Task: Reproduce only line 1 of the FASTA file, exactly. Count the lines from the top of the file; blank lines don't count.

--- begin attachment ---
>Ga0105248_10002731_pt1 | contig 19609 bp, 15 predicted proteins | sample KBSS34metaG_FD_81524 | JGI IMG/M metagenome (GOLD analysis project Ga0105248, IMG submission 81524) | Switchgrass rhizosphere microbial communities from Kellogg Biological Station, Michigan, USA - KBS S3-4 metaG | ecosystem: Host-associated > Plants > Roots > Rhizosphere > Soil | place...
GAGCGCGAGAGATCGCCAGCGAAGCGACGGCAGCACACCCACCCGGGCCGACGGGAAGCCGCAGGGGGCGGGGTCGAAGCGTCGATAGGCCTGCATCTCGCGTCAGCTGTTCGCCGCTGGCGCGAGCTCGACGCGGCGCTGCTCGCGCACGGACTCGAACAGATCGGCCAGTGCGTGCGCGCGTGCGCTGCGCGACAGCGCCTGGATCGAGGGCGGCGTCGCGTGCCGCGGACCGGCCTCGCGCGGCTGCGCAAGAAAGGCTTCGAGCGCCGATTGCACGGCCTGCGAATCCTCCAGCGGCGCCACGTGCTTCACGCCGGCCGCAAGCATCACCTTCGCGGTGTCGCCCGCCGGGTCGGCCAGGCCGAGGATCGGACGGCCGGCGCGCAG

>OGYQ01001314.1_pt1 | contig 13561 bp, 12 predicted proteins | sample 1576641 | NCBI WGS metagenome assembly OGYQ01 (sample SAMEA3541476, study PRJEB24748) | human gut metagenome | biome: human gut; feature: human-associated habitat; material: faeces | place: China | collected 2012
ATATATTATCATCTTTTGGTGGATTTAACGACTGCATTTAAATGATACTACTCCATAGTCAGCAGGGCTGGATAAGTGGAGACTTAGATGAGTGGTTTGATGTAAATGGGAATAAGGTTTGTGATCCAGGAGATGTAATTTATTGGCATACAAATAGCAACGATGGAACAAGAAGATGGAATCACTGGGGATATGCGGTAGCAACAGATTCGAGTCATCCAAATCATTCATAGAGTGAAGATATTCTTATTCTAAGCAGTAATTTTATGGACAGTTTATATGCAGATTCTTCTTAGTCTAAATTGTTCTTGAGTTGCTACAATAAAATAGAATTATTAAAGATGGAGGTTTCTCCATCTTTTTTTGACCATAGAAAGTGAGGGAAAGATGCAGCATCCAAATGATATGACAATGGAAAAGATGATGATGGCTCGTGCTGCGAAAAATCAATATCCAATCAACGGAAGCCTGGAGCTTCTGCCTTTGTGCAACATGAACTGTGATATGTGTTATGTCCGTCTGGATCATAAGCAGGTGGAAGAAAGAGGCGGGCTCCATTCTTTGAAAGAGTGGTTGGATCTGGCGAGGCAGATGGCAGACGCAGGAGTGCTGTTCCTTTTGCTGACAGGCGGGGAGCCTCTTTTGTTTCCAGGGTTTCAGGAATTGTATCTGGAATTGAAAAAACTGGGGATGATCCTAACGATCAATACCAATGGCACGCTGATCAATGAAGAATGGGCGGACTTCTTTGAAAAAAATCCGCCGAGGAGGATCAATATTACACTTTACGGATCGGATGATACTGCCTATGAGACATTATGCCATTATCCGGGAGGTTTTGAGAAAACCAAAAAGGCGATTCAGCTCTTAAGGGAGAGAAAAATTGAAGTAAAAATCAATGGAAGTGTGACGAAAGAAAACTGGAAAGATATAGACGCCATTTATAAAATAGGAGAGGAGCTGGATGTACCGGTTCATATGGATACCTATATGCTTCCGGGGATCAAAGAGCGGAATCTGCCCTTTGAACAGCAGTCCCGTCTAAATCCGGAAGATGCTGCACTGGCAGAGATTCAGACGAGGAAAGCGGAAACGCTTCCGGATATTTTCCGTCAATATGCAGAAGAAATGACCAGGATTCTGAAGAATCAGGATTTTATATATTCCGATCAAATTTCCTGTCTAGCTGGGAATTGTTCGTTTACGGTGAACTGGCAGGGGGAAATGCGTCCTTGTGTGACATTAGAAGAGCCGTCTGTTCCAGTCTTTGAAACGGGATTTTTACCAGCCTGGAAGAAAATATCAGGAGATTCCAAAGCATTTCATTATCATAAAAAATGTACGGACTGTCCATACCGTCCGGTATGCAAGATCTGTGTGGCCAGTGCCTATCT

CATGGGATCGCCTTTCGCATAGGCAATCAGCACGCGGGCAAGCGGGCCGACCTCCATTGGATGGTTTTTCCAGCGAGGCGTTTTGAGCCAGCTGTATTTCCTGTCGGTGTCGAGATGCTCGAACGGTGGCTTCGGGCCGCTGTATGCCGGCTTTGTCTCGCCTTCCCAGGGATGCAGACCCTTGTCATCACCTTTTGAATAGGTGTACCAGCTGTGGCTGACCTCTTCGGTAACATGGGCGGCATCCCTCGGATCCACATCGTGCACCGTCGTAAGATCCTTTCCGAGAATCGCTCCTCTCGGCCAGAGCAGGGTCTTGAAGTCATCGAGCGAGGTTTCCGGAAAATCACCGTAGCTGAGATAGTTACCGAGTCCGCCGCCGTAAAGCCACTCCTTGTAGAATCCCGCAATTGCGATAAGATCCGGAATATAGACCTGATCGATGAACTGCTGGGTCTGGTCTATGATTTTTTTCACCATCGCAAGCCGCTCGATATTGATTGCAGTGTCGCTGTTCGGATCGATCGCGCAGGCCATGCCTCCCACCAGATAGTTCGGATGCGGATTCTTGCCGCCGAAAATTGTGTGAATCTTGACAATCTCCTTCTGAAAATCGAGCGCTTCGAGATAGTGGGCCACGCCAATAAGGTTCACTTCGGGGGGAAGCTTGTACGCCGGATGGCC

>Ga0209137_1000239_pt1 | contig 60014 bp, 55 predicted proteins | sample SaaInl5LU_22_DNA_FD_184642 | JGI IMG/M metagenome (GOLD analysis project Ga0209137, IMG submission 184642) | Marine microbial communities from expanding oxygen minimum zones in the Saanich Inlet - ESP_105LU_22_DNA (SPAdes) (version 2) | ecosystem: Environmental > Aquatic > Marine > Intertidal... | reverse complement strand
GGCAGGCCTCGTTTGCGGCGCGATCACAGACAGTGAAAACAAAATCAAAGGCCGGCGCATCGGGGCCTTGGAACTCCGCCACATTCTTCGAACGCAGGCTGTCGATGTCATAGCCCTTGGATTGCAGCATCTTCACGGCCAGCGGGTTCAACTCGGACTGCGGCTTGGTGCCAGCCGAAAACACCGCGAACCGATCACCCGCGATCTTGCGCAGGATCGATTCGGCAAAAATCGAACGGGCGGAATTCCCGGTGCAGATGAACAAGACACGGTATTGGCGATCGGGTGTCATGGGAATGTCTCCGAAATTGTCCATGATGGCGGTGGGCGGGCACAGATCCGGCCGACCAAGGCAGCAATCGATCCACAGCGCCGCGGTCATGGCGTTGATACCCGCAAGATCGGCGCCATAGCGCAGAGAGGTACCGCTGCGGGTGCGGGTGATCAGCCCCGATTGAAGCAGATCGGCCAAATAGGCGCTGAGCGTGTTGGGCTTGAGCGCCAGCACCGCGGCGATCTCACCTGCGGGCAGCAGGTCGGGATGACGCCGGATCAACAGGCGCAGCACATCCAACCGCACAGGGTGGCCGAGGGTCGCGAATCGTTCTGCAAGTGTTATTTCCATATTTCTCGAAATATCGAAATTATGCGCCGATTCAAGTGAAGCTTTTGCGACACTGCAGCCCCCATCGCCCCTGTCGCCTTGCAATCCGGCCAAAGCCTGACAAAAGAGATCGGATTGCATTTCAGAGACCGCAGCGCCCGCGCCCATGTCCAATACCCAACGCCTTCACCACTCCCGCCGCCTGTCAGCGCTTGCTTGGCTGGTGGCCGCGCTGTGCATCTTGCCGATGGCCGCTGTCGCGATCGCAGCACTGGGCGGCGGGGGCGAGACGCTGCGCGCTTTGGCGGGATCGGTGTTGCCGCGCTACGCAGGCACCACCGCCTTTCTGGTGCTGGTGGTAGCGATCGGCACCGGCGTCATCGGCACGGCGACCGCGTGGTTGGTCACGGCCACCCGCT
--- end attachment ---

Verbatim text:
>Ga0105248_10002731_pt1 | contig 19609 bp, 15 predicted proteins | sample KBSS34metaG_FD_81524 | JGI IMG/M metagenome (GOLD analysis project Ga0105248, IMG submission 81524) | Switchgrass rhizosphere microbial communities from Kellogg Biological Station, Michigan, USA - KBS S3-4 metaG | ecosystem: Host-associated > Plants > Roots > Rhizosphere > Soil | place...